Sunday, January 31, 2021

Positive Obsession

Octavia E. Butler (1947–2006)
From Octavia E. Butler: Kindred, Fledgling, Collected Stories

Jacket art by American artist Laurence Schwinger (b. 1941) for the first edition of Octavia E. Butler’s Kindred (1979). Click on image to see entire front cover. Image courtesy of Laurence Schwinger’s website.
Among the items in the archive of Octavia E. Butler’s papers and manuscripts is a commonplace book in which she wrote notes to herself, including self-motivational goals and advice like:
I shall be a bestselling writer. After Imago, each of my books will be on the bestseller lists of LAT, NYT, PW, WP, etc.* My novels will go onto the above lists whether publishers push them hard or not, whether I’m paid a high advance or not, whether I ever win another award or not.

This is my life. I write bestselling novels. My novels go onto the bestseller lists on or shortly after publication. My novels each travel up to the top of the bestseller lists and they reach the top and they stay on top for months. Each of my novels does this.

So be it! I will find the way to do this. . . .
Butler, who died in February 2006 at the age of 58 following a fall outside her Seattle home, never realized this ambition. This past September, however, her novel Parable of the Sower, first published in 1993, finally made it to the New York Times Best Sellers lists. Abby Aguirre, describing in The New Yorker how the novel and its sequel (Parable of the Talents) eerily foretold aspects of current events, writes that Butler “extrapolated her vision of a near-future dystopia from what she read in the news, forecasting what kind of collapse might result if the forces of late-stage capitalism, climate change, mass incarceration, big pharma, gun violence, and the tech industry continued unhampered.” At a 1998 conference, Butler addressed early questions about the book’s canny prescience: “This was a cautionary tale, although people have told me it was prophecy. All I have to say to that is ‘I certainly hope not.’”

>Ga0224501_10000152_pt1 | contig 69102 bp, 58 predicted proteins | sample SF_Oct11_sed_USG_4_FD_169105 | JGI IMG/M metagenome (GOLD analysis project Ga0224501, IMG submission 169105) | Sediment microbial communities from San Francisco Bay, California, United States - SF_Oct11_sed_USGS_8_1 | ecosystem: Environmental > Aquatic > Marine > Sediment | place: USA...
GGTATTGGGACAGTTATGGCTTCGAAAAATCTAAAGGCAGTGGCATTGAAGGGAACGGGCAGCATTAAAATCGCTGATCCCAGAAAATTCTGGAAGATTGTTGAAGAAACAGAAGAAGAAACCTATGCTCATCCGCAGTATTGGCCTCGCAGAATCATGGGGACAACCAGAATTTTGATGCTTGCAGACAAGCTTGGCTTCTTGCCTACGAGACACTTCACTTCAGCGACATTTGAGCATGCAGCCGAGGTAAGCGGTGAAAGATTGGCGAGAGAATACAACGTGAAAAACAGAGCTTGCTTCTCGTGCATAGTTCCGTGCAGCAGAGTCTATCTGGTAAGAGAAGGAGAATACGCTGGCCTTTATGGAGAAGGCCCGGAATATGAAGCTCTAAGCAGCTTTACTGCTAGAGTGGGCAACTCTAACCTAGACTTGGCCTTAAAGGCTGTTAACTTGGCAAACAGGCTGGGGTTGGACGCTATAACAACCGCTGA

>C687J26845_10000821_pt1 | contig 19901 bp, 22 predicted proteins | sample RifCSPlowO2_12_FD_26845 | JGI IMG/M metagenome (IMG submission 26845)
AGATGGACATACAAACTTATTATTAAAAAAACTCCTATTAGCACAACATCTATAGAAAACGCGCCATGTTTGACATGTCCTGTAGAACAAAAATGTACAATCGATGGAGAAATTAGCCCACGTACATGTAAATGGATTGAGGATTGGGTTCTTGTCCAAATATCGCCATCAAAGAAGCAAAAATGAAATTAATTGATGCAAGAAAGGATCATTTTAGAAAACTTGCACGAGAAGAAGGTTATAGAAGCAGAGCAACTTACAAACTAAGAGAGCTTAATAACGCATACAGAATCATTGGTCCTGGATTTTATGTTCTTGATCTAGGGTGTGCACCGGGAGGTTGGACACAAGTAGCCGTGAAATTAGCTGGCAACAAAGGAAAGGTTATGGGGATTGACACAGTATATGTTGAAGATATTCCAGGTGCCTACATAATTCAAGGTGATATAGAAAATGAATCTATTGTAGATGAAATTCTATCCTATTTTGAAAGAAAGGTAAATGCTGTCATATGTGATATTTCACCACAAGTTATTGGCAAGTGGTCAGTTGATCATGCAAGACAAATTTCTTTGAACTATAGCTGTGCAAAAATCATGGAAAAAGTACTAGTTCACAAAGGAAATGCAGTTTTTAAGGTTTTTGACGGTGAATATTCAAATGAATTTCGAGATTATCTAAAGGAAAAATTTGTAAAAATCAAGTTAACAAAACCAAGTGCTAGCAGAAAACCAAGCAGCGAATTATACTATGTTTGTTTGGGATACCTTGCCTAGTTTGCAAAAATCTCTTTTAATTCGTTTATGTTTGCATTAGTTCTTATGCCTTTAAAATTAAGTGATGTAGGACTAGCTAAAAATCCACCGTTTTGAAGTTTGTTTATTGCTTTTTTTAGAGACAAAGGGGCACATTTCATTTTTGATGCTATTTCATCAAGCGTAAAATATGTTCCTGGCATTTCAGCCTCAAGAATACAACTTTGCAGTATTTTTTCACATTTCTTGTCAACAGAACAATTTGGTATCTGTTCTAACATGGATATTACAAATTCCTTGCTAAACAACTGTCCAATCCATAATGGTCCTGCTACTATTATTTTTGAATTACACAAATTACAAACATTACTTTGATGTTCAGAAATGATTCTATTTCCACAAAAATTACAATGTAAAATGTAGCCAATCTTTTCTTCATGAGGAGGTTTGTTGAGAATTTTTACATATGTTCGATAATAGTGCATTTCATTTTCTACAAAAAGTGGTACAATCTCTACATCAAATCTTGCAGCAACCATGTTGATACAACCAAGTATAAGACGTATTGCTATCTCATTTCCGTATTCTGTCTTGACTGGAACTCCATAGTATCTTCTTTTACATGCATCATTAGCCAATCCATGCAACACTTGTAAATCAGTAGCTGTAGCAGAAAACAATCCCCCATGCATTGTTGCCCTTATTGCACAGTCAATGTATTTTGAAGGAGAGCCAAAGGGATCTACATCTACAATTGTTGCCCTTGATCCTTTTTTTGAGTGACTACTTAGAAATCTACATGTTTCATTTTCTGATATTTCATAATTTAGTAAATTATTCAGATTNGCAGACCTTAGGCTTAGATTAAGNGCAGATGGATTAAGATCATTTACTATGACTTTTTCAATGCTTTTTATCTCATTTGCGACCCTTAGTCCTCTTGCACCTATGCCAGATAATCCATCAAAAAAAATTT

Parable of the Sower sold an astonishing 200,000 print copies in various editions during the past two decades (over half of them in the last two years), but it is still outpaced by her best-known novel, Kindred (1979), which sold well over half a million copies through retailers during the same period. The irony is that the most popular novel by one of America’s most famous and influential science fiction writers isn’t science fiction at all but is instead a historical fantasy. The plot features an African American woman and her white husband who somehow travel through time between the 1970s and the early 1800s, but “there's no science in Kindred,” she pointed out in a conversation with the novelist Randall Kenan. “I mean, if I was told that something was science fiction, I would expect to find something dealing with science in it.” Yet, not surprisingly, the book gets shelved with her other books in stores. As she joked in an interview with Stephen Harper. “I have a feeling that if I wrote a biography about my mother, it would wind up in the science fiction section.”